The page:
My workers’ compensation benefits and relationship to Social Security Benefits
Many people often ask can I receive my workers’ compensation wage loss benefits and also receive Social Security Benefits? To begin to explain this, one must understand the general framework of Social Security Benefits. The first step is to distinguish between Social Security Disability Benefits (SSD) and Social Security Retirement Benefits (SSR). The scope of this blog is not about Medicare or medical benefits but only about the lost wage disability benefit under the Workers’ Compensation Act.
In this regard, you are eligible for SSD if you have a disability or disabilities (physical or mental) which result in your inability to engage in any substantial gainful activity which has lasted or is expected to last at least 12 months. Assuming you qualify physically with respect to your disability, the amount of your benefits that you will receive are based upon your contributions to the Social Security System which is of course based upon your work and your payment of Social Security taxes. In general your SSD is 80% of your average current earnings (ACE) and your ACE is based upon the highest quarter in I believe the last five years that you were working. You can receive your SSD benefits until you are eligible for your normal retirement or until you are no longer disabled. At your normal retirement age your benefits will automatically be converted from SSD to SSR. The year that your benefits will convert or the year that you are entitled to your normal SSR is based upon your year of birth. Your SSR is of course also dependent upon contributions through the date that you stopped working. There is the option of course to take early retirement at age 62 or to wait for your normal retirement age. The purpose of this blog is not to educate you so much on what your Social Security Benefits are or rights are, but more to explain to you the interplay between Social Security Benefits and workers’ comp. In order to do so you have to understand the difference between SSD and SSR which I hope you now at least have a fundamental grasp. The following is the full retirement age by year of birth:
1943-1954 – age 66
1955 – age 66 in 2 months
1956 – age 66 in 4 months
1957 – age 66 in 6 months
1958 – age 66 in 8 months
1959 – age 66 in 10 months
1960 – later – age 67
Accordingly, for purposes of SSD, the Social Security Administration reduces what they will pay you each month for Social Security Disability in part based upon what you are receiving in workers’ compensation disability benefits. In other words, if your work injury has resulted in your receiving $500.00 a week in Workers’ Compensation disability benefits and you are on Social Security Disability, your Social Security Disability will be reduced fairly significantly by your receipt of $500.00 a week (approximately $2,000.00 a month) in workers’ compensation benefits. You can increase your Social Security Disability if you can settle your workers’ compensation case because there is a formula that than can be used by your workers’ compensation attorney to effectively spread out your lump sum settlement over the balance of your life thereby reducing the amount of the monthly offset that Social Security will consider. It gets very complicated and it is better explained to you in person and should you so desire an explanation please contact my office. However for the present purposes suffice it to say that for SSD and workers’ comp the offset is on SSD.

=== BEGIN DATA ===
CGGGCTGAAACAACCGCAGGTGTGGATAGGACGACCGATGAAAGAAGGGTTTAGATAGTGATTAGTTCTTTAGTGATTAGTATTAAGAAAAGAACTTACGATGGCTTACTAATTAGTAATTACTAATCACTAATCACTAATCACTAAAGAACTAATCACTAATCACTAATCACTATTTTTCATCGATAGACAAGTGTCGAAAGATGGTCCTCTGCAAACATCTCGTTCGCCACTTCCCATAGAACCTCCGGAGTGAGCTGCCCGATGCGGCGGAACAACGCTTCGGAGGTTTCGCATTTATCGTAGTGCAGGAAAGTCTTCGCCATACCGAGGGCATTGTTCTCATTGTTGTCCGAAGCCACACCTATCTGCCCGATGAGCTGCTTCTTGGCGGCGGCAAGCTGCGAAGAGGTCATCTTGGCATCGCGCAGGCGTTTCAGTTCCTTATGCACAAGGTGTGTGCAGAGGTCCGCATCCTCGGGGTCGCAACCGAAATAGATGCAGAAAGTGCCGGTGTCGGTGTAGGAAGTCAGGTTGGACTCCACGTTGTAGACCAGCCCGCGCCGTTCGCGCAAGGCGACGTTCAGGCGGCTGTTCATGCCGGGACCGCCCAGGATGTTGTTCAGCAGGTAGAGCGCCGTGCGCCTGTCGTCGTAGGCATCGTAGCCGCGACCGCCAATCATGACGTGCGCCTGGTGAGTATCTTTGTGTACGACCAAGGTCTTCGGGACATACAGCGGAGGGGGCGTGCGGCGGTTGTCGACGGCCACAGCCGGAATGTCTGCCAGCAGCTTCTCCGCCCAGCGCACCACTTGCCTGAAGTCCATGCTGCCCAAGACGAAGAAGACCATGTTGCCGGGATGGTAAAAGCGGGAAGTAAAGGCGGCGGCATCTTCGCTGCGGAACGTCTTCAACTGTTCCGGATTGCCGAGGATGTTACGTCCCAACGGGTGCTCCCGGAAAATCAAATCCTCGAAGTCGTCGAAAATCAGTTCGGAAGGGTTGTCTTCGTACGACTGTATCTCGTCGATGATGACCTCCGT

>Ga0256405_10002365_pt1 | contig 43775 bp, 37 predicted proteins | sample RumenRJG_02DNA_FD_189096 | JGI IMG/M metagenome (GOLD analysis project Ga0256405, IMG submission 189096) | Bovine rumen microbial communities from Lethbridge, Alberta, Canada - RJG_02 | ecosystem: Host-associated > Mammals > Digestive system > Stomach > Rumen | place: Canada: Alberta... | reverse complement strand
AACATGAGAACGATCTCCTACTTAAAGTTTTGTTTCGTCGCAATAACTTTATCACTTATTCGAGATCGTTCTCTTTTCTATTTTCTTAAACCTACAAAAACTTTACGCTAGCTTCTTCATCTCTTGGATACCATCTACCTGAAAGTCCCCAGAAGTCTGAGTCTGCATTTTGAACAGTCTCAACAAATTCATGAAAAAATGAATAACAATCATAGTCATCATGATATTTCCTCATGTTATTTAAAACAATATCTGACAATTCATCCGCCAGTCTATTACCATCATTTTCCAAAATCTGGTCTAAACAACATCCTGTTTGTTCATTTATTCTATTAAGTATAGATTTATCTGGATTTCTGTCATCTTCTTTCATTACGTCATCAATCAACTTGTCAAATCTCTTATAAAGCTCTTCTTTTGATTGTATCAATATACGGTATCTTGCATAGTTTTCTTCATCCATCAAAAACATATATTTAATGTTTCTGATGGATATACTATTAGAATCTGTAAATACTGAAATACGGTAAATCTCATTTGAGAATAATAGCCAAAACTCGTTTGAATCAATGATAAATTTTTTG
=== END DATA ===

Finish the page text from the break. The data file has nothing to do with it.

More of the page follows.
When you are receiving and/or beginning to receive Social Security Retirement, if you had been receiving Social Security Retirementbefore you were injured then there is no offset between your workers’ compensation and Social Security Retirement. If you were injured andsubsequently went on Social Security Retirement then there is an offset and the offset goes to workers’ compensation. The workers’ compensation law allows the workers’ compensation insurance company (irrespective of the fact that the company you were working for at the time that you were hurt may not have even contributed much if at all to your Social Security fund), that the workers’ compensation insurance company would be entitled to reduce what they pay you by 50% of each payment that you receive from Social Security Retirement. Hence, the relationship between SSR and workers’ comp is that the credit for SSR inures to the benefit of your workers’ compensation insurance company.
Therefore in conclusion, one way or the other you cannot receive full workers’ compensation benefits and full Social Security Benefits. If you are on Social Security Disability, Social Security will have a partial offset based upon your receipt of workers’ compensation benefits. If you are on Social Security Retirement and your injury occurs before you are eligible for Social Security Retirement then the workers’ compensation insurance company will receive a credit for one-half of your Social Security Retirement amount.
While my office does not practice in the area of Social Security Disability, there is another attorney in my building who is preeminent attorney in the area of Social Security Disability and if you want to contact my office we can easily arrange for an appointment where you can discuss both your workers’ compensation case and a potential Social Security Disability case.